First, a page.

The 1922 Livery Fire
It was nearly a very bad day for Vermilion when a fire broke out at a livery barn in the early hours of Sept. 29, 1922. The fire was discovered at 1:30 a.m. by Norman Ganton, an employee of the CNR who was on his way home from work.
He quickly entered the barn and woke up William Johnston who had fallen asleep at the premises and then the two men found their way out of the barn amid the thick smoke. Johnston would lose $40 in cash and three trunks of clothing in the barn.
The wind was calm but within three minutes of the alarm being raised, the barn was a mass of flames and the roof collapsed to the ground as flames began to leap into the air.
Fire Chief O. Burns and his med began to fight the fire to the best as they could, while rescuing the nine horses inside. Unfortunately, none of the horses would make it out alive. One of the horses belonged to the barn owner A.H. Iverson, while the other eight belonged to farmers in the area.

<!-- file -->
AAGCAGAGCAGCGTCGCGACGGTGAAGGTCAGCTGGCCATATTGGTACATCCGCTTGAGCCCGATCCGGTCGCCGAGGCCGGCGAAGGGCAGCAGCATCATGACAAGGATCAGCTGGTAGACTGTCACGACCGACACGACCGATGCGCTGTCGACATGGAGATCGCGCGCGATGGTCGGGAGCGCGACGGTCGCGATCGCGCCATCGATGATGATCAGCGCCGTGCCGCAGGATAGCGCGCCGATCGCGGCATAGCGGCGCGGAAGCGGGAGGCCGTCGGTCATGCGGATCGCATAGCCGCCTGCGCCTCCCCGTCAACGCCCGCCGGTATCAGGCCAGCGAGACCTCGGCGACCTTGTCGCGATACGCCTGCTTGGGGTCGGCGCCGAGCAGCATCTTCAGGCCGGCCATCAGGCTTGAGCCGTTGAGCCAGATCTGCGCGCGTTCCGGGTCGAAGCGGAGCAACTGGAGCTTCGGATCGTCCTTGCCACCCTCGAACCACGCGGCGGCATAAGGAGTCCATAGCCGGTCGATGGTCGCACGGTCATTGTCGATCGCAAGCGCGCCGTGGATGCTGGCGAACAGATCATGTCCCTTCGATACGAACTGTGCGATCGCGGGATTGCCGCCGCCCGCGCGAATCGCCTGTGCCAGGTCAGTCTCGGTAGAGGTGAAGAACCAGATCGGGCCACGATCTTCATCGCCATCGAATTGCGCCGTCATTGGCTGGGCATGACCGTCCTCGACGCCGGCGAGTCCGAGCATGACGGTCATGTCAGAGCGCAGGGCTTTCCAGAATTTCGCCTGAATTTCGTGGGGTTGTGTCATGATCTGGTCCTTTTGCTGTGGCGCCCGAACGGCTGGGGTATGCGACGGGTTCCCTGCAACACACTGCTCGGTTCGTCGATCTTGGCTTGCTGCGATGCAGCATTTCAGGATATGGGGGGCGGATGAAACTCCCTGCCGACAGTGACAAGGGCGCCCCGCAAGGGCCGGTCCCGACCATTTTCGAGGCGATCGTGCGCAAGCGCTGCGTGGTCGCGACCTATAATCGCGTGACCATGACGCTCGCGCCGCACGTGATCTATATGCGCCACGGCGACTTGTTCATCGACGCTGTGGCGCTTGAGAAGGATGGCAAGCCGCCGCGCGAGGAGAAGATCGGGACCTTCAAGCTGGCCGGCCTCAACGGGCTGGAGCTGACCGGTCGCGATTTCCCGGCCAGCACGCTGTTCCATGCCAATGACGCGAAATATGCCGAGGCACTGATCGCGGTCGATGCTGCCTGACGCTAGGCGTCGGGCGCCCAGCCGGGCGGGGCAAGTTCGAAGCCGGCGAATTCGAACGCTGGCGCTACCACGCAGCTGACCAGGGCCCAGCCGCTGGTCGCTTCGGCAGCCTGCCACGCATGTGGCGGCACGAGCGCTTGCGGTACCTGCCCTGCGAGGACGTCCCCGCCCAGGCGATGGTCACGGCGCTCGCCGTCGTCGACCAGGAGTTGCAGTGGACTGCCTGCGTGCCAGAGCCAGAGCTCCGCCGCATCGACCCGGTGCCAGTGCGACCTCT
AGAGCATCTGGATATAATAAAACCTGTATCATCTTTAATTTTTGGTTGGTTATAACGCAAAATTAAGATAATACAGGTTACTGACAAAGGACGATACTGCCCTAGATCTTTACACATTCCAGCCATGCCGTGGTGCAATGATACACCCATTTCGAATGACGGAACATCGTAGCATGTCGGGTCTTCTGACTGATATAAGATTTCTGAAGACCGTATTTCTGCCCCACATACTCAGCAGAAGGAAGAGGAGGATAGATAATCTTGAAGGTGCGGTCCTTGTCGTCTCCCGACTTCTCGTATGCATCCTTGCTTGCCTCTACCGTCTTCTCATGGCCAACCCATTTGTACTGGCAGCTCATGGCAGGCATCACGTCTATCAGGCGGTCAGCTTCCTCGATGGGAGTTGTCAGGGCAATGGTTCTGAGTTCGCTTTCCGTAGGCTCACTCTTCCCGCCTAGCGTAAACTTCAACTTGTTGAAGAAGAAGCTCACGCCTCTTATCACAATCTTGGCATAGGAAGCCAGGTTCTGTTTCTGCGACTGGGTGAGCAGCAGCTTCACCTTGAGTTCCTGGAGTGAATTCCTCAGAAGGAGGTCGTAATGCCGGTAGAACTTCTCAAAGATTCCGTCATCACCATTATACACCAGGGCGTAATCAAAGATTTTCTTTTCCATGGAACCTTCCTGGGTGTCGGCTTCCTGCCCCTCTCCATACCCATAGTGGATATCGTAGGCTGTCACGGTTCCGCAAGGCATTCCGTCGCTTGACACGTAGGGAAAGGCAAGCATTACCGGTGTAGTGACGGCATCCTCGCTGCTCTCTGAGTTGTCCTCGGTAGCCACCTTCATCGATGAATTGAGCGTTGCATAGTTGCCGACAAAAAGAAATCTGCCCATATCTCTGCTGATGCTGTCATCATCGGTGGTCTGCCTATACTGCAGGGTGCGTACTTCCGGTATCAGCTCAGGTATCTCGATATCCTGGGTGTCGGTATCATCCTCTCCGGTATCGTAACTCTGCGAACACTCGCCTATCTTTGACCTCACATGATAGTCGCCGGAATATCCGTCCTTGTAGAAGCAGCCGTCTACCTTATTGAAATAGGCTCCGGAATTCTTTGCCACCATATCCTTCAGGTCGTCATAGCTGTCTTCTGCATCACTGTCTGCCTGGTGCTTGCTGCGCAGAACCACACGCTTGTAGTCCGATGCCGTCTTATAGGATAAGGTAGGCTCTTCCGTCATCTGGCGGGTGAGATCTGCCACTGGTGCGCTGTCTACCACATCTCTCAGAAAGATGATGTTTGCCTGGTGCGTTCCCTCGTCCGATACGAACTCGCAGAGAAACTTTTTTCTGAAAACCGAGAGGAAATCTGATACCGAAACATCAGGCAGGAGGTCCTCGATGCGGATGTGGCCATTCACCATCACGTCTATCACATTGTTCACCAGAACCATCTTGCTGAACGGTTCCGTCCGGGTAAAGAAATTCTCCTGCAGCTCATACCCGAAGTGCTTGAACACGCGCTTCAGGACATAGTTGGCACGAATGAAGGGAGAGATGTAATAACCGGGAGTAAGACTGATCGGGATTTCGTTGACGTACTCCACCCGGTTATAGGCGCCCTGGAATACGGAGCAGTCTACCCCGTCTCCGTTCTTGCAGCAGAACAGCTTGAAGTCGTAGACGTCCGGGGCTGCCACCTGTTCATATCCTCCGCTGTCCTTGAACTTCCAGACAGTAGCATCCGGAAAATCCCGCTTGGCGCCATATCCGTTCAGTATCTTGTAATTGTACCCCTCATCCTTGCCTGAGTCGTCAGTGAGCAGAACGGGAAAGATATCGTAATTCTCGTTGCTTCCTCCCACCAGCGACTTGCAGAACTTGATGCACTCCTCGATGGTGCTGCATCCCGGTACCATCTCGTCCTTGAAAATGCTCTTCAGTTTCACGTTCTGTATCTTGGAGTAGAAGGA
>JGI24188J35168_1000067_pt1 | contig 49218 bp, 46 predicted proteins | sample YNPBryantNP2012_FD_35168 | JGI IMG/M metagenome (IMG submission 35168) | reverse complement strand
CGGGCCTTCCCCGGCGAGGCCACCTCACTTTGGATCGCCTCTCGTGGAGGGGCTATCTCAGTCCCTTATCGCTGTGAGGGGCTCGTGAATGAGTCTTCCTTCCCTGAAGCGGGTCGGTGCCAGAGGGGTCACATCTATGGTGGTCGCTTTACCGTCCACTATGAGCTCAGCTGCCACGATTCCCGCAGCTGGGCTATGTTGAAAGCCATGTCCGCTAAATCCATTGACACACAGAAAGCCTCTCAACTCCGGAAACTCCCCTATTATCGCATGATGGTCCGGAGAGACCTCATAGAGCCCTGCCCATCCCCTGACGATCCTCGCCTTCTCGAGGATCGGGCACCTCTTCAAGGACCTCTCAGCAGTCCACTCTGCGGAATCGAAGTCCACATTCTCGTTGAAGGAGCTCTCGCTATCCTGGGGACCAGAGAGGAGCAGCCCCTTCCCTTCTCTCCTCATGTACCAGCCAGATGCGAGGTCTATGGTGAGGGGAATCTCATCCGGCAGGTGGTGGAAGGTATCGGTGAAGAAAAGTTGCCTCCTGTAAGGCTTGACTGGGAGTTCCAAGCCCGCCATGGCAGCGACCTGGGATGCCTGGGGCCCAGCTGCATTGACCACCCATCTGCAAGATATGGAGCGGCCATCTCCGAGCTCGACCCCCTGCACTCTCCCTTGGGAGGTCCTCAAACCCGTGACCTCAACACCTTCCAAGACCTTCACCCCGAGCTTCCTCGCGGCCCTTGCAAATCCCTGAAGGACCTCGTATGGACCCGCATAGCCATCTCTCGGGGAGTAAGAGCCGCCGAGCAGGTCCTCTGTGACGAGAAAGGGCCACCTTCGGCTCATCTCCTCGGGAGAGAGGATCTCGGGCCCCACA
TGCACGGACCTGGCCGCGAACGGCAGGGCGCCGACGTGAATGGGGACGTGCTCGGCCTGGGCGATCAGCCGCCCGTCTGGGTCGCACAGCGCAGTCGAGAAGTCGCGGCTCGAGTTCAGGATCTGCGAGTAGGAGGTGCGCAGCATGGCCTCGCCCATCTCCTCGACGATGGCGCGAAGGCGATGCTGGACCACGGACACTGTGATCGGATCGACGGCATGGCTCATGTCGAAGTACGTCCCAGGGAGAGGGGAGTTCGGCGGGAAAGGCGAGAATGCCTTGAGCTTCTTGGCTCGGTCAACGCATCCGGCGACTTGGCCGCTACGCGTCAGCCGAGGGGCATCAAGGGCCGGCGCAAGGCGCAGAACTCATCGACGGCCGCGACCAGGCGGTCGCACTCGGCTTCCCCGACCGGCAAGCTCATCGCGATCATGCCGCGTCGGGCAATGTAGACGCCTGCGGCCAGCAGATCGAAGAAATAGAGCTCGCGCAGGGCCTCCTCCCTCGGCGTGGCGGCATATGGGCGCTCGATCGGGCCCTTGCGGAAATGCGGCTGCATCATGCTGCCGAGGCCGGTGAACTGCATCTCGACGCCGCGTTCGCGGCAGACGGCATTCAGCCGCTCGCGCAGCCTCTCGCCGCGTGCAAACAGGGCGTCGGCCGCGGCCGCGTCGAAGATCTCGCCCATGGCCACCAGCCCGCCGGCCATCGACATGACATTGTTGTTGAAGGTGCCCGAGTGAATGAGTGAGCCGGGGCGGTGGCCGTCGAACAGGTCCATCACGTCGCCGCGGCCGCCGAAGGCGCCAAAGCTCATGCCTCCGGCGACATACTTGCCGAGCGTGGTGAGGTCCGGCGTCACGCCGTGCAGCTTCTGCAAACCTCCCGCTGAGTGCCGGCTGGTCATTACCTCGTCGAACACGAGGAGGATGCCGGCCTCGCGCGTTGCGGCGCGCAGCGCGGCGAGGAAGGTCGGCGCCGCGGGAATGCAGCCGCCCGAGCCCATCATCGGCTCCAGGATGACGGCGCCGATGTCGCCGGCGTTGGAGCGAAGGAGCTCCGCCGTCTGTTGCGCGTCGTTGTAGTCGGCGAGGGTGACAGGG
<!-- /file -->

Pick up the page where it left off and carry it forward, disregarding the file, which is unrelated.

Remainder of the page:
The fire soon began to spread to other buildings and with the Alberta Hotel only 40 feet away, it began to become scorched by the flames. The fire brigade worked for an hour to save the hotel as if it caught fire, the rest of Vermilion would have been at risk of destruction. Thankfully, the fire was put under control before it could, saving Vermilion from a terrible fire that would have been devastating.
Many old men in the community commented on the odd coincidence that the first Alberta livery barn that stood on the same spot as the destroyed livery barn was also destroyed by fire 14 years previous.
In all, there would be about $13,500, or $218,500 today. Most of the cost of the damage was focused on the barn and its occupants, but the Barr and Wotherspoon’s machine and blacksmith shop was also destroyed. The home of Iverson was partially destroyed in the fire, and the Alberta Hotel suffered about $1,100 in damages because of scorching and broken windows. Most of the fire loss was covered by insurance.
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